Accuracy in Media

As world leaders departed the beaches of Normandy after this week’s commemoration of the 75h anniversary of D-Day, the Washington Post took aim at President Trump – not for his remarks or for any incident that occurred but on his choice of clothing, traveling companions and relationships with European leaders.

In “‘These boys were on a holiday’: Trump family members promote themselves, and businesses, on European trip,” David Nakamura, Toluse Olorunnipa and Amanda Ferguson implied the president had taken advantage of taxpayers by bringing along his four adult children.

It opened with the brothers Trump going on what the paper called “an impromptu pub crawl” in Doonbeg, Ireland. “’It’s exciting when Trump comes into town, isn’t it?’” the paper quoted Eric Trump as saying.

“Not just Trump, but Trumps – decidedly plural,” the Post wrote.

“If the display sought to project the Trumps as global goodwill ambassadors for the United States, it also has raised questions given the president’s refusal to draw strict boundaries between his official duties and his private business.”

Ivanka and her husband, Jared Kushner, work in the administration. The sons run the Trump organization’s real estate holdings – one of which is the golf course where they are staying.

“The question of who is paying for the family members’ participation – and whether American taxpayers will be on the hook – has emerged as an unresolved subplot,” the Post wrote without evidence.

“During the trip, the Trump children have documented their exploits in Instagram posts – touring Buckingham Palace! Observing the aerial flyover in Normandy! Pouring pints behind the bar in Doonbeg! – in a modern-day slideshow of “wish-you-were-here!” family vacation moments for the public back home,” the Post wrote. “At times, the images appeared discordant with the aims of a U.S. government delegation representing the nation’s geostrategic interests.”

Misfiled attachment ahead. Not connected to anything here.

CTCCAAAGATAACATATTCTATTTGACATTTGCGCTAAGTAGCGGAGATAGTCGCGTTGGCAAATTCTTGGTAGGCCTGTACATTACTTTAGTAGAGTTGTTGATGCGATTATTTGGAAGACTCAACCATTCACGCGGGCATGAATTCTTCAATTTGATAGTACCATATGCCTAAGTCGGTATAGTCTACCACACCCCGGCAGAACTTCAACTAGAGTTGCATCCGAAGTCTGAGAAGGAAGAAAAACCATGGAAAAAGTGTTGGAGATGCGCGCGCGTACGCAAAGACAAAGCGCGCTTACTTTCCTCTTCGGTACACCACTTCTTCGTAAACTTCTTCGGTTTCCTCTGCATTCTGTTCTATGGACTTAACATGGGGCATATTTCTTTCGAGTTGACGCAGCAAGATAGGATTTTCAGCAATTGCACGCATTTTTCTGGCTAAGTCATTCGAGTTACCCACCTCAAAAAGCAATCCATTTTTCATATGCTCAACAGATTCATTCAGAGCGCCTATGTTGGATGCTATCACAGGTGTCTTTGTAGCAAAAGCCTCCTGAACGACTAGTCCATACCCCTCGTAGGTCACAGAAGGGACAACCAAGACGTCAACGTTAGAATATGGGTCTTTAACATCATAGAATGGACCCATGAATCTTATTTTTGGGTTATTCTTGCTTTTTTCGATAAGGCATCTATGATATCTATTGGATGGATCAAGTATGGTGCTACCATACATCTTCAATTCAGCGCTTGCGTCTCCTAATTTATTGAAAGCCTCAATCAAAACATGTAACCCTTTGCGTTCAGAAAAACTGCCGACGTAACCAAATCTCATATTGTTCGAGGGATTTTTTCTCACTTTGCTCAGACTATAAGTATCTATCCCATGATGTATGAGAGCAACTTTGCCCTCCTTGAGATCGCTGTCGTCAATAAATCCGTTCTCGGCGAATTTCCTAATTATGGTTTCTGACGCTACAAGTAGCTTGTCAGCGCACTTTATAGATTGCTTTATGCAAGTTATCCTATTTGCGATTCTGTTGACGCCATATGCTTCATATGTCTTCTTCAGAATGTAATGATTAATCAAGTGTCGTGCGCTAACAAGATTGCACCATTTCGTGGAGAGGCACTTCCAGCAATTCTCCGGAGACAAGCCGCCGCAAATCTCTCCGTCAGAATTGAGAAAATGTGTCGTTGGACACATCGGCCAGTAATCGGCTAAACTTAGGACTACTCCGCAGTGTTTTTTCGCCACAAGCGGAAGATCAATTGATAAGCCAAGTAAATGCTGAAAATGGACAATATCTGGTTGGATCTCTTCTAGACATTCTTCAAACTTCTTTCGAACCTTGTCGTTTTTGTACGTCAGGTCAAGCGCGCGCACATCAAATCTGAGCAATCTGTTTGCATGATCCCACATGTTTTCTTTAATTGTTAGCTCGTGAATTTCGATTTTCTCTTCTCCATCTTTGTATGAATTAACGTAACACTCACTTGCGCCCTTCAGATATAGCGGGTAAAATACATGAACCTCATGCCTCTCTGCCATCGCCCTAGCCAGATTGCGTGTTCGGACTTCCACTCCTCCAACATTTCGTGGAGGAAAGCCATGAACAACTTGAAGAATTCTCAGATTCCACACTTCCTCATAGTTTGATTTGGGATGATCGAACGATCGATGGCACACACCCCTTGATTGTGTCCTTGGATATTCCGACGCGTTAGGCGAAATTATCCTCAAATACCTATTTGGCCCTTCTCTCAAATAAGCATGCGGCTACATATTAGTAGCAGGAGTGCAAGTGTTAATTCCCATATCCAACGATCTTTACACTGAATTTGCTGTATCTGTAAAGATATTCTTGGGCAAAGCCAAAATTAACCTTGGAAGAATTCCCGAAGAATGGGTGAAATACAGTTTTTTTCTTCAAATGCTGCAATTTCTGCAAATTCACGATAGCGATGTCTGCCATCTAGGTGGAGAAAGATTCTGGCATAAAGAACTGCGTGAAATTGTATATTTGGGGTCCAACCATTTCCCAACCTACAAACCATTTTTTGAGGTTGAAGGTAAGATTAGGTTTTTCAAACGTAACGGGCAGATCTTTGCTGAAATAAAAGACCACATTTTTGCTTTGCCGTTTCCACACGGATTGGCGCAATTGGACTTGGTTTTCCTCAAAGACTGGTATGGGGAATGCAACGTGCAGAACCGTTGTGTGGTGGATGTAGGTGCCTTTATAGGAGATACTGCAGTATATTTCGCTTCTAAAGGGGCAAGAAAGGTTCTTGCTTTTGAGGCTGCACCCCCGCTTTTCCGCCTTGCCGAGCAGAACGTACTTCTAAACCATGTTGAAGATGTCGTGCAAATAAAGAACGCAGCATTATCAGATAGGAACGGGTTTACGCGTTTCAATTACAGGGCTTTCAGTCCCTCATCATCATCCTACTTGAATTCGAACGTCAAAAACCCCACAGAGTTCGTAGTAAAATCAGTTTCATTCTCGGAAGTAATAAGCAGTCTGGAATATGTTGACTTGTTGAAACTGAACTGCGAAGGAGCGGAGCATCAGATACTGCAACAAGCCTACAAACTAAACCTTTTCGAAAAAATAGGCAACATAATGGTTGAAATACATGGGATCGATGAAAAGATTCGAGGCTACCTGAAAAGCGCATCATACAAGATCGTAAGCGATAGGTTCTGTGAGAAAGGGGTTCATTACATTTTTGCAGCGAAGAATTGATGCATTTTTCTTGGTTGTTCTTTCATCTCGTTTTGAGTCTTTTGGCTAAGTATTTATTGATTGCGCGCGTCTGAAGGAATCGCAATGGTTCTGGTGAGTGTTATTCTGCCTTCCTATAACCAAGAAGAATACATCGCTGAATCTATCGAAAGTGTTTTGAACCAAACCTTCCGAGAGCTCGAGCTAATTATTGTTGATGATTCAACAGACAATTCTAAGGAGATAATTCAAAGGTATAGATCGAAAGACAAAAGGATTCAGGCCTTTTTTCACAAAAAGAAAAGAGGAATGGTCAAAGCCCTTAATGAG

Another story, “Trump’s catastrophic fashion choices in England were not just a sign of bad taste,” took issue with his tuxedo.

“For any man to bungle white-tie dress – something so regimented, so steeped in tradition, so well-documented – he must be a man who doesn’t bother with the details, who doesn’t avail himself of ready expertise, who refuses to be a student of history or even of Google,” the Post wrote.

His “iteration of white tie at the state banquet at Buckingham Place was, in a word, a mess,” the Post wrote. “The waistcoat was too long and too tight. The tailcoat did not fit. The trousers were voluminous. And the man himself looked so ill at ease in the whole unfortunate kit that his awkwardness loomed over him like Pig Pen’s dust cloud.”

A third story – “’Don’t poke the bear’: European leaders refine their approach to Trump,” suggested the week “came off if not without a hitch then at least without a calamity” both because the president “more or less muted his own megaphone” and, more importantly, because other leaders had learned that the way to avoid ugly incidents is to “avoid confronting him unless utterly necessary while keeping expectations low that he can be swayed to compromise over any disagreements.”

European leaders “kept the three-country trip mostly to parades and pageantry,” the Post wrote, “rather than view the America president’s arrival in Europe for D-Day commemorations as an opportunity to engage in policy debates.”

This, the Post wrote, quoting Brian Klaas, a frequently cited anti-Trump global politics professor at University College London saying European leaders are taking a “’wait-and-see approach’ with the 2020 presidential election looming. ‘Don’t poke the bear and hope there’s going to be a change in leadership,’ he said.”

The Post gave Trump credit because he “did not insult or embarrass outgoing British Prime Minister Theresa May, as he had last year, or commit any major faux pas during his interactions with Queen Elizabeth II, whom he praised as a ‘great woman.’”

Throughout, the Post reported, “European leaders who had once tiptoed around the mercurial nationalist and his ‘America First’ agenda, or were thrown by his outbursts and insults, were matter-of-fact and friendly.”

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